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Posted on Jan 13, 2012 - 06:00 AM | Online Classes | Comments (0)

Universities are pushing online education as the way of the future, but students say they prefer onsite classes, and the Department of Education says they both have a point.
Their research shows that students learn best in a class that blends onsite and online learning. Unfortunately, most classes are one or the other, and there’s no clear definition as to what makes a blended class.
What Is a Blended Class?
  1. Social Media Outreach. This is a traditional class in which the teacher uses Facebook, Twitter, et al, to answer student questions, remind them of deadlines, or suggest research materials and articles that might interest them.
  2. Online and Classroom Lectures. A teacher conducts lectures both in the classroom and through popular streaming sites like Skype.
  3. High-Tech Tools in the Classroom. Once upon a time teachers showed movies in the classroom, but today they’ve added PowerPoint and Prezi presentations, allow Smartphones and iPads in class for research and recording purposes, and encourage e-textbooks where they can then discuss pop-ups and other high-tech additions.
There are almost as many ways to set up a blended class as there are ways to access them.
Blended Learning in College Prep and Career Research

It’s easy to find blended learning classes, particularly when the teacher sets up the content and instructs you where to turn. It can be a lot more difficult when it comes to college prep. Guidance counselors don’t hold lectures or regular meetings, and may not tell you what internet resources to use.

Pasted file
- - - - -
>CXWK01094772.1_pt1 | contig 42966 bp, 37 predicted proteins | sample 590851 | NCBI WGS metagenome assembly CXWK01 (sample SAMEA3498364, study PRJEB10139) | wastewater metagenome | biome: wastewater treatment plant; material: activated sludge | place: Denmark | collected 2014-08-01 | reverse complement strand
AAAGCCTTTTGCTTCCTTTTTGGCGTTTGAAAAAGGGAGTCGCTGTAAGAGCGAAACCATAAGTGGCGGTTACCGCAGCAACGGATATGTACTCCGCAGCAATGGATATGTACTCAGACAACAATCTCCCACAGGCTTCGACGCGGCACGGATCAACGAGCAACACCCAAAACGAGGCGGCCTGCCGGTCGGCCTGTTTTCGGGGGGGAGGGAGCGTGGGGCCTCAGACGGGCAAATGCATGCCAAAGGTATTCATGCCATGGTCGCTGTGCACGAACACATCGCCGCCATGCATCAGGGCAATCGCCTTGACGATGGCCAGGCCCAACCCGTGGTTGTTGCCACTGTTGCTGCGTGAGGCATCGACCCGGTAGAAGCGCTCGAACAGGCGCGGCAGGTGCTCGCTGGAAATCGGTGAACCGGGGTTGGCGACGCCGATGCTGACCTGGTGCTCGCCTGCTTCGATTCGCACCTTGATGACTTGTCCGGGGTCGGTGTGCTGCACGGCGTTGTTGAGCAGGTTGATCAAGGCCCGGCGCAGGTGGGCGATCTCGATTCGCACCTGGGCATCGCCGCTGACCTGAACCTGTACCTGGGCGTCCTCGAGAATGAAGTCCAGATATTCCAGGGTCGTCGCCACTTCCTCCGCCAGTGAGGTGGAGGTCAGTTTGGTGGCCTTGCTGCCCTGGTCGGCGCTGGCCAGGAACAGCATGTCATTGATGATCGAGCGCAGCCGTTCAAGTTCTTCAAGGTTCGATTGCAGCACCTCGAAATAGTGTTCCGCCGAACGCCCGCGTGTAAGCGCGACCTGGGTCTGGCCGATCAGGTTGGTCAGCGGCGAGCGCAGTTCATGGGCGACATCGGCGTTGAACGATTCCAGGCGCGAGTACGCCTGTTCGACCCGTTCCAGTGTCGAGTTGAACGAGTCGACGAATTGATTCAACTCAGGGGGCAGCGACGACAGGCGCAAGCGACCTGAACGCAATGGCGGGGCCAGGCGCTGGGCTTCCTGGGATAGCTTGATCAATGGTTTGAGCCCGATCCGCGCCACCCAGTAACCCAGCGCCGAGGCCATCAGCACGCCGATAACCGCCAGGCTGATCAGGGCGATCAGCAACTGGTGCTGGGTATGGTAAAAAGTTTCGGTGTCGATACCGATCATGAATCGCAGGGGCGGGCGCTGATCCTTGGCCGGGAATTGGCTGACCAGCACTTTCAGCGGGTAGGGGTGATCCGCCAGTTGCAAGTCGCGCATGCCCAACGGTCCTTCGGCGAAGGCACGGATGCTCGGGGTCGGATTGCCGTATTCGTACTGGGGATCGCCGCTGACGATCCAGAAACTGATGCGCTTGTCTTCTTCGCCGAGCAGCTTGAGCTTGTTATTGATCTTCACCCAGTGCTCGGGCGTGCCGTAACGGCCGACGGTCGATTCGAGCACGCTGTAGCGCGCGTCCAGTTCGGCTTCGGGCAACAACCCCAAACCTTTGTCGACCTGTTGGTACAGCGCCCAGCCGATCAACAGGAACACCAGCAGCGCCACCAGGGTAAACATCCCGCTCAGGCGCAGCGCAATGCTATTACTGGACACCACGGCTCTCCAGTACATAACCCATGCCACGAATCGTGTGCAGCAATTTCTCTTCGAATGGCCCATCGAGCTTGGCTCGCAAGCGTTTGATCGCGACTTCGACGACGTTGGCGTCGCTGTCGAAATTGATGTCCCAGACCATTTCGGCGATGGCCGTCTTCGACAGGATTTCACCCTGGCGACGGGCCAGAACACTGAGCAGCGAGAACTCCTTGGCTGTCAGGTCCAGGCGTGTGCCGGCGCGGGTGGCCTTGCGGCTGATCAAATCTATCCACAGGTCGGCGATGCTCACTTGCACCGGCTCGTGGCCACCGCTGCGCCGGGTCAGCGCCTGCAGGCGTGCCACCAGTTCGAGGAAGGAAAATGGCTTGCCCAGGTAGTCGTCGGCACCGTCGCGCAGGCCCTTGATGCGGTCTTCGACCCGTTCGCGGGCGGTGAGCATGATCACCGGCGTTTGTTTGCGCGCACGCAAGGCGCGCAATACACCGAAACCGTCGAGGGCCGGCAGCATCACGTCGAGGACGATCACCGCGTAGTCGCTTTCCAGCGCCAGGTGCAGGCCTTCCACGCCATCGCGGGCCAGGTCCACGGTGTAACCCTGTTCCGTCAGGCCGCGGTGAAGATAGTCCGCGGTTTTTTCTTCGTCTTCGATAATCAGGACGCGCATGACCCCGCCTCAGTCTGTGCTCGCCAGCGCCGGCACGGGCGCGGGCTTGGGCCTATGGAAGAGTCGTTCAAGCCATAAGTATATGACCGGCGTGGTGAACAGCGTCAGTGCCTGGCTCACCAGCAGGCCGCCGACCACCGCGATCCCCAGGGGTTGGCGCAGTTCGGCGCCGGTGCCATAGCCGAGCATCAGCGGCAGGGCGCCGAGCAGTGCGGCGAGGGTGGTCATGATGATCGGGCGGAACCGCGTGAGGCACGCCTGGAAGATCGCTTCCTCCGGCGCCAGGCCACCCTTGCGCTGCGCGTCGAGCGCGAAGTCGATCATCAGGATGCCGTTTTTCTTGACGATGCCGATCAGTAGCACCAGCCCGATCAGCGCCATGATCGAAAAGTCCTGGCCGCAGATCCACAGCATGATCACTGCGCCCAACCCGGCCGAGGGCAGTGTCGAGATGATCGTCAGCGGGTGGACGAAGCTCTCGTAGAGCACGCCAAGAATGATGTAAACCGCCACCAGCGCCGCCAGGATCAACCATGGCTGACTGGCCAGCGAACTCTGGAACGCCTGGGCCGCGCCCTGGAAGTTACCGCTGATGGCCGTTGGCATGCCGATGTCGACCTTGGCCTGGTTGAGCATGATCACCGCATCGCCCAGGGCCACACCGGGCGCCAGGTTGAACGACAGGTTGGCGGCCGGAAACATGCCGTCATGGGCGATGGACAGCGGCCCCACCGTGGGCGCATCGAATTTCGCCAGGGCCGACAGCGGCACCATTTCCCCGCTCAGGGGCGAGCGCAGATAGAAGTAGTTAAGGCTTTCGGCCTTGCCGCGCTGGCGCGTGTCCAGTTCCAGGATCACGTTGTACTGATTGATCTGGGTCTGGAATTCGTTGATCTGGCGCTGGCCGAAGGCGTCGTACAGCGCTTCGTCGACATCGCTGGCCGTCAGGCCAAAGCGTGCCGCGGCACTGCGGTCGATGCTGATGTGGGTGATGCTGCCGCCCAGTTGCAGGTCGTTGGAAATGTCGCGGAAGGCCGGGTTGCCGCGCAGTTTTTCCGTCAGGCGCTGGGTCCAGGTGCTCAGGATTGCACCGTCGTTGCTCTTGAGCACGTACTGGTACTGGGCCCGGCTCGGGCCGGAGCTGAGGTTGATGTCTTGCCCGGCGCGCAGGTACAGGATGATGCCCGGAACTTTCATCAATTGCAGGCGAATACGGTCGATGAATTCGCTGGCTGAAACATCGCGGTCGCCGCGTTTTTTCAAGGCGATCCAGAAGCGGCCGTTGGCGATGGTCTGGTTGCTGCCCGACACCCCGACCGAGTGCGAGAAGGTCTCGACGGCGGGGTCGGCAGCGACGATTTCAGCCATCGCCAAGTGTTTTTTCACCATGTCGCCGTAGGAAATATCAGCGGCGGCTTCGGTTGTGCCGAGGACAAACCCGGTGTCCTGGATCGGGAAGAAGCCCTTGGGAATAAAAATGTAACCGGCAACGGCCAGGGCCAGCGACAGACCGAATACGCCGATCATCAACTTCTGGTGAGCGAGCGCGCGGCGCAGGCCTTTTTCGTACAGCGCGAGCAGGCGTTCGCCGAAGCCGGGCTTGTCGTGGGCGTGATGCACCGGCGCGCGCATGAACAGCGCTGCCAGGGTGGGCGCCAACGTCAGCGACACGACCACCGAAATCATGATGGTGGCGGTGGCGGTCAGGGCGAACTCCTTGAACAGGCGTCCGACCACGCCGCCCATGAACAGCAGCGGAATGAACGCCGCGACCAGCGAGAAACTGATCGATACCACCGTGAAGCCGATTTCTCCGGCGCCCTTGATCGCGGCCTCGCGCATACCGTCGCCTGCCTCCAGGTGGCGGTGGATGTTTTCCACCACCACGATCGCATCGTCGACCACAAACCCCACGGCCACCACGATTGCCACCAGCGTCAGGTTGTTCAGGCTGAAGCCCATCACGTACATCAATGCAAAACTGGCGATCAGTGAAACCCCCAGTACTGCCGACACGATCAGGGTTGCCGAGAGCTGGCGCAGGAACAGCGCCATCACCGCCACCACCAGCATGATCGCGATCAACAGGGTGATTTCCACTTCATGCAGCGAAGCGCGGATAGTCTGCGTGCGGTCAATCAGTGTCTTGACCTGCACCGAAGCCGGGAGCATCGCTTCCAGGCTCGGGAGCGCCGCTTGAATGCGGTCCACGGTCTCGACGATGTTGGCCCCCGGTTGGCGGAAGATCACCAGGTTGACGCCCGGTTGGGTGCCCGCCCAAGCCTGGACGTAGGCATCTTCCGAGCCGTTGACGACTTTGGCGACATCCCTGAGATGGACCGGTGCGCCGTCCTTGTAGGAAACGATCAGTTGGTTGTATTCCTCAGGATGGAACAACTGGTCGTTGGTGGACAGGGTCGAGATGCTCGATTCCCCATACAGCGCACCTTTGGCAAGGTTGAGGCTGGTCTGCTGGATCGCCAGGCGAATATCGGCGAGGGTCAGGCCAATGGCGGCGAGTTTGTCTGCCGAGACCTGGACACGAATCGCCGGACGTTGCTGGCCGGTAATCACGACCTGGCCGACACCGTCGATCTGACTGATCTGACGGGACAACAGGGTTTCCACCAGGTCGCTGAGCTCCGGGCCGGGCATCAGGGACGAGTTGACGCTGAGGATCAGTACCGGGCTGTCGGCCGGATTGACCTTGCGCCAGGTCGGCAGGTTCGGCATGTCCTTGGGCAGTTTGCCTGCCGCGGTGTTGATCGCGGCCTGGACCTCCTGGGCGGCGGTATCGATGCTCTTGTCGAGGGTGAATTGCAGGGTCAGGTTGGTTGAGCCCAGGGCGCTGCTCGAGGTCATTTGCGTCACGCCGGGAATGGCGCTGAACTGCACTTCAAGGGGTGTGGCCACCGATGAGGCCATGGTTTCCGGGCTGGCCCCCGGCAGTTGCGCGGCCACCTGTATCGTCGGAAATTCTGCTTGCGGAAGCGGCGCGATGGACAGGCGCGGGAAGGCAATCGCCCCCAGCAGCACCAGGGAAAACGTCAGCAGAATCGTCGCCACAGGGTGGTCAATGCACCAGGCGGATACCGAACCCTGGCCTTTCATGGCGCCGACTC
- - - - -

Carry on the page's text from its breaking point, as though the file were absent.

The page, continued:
·        Selecting high school classes. Browse the web for what classes you need for certain careers, college majors, or admissions to various campuses and then take that list with you when you meet your guidance counselor.
·        SAT or ACT test prep. Your counselor can let you know when the college entrance exams are and how to register, but you can do all that online. Then, use your weaknesses in the classroom to improve your weakest areas through web-based SAT and ACT prep materials before taking the test. You can also use those results and practice questions to improve you work in class so that your SAT or ACT scores reflect your grades.
·        College or campus research. Your guidance counselor may suggest colleges, but you'll have to research them individually or use a site like to conduct side-by-side comparisons.
·        Career research. A guidance counselor’s job includes helping you pick out a career, but their information and direction will be limited. Use the web to take personality tests and research careers. Video can make this highly interactive and engaging. You can also find statistics citing likely salary and hiring prospects that your counselor may not have at her fingertips.
These are only a few examples of blended college prep, but they all rely on personal contact and online research. Combining the two really is the best way to get ready for college. As with blended learning, you’ll often supplement information received in person online information, but sometimes, as with selecting classes, you’ll need to start on the web first.
Either way, use the web to be proactive in your college prep. Your actions now will get you ready sooner – and more thoroughly – than your classmates!


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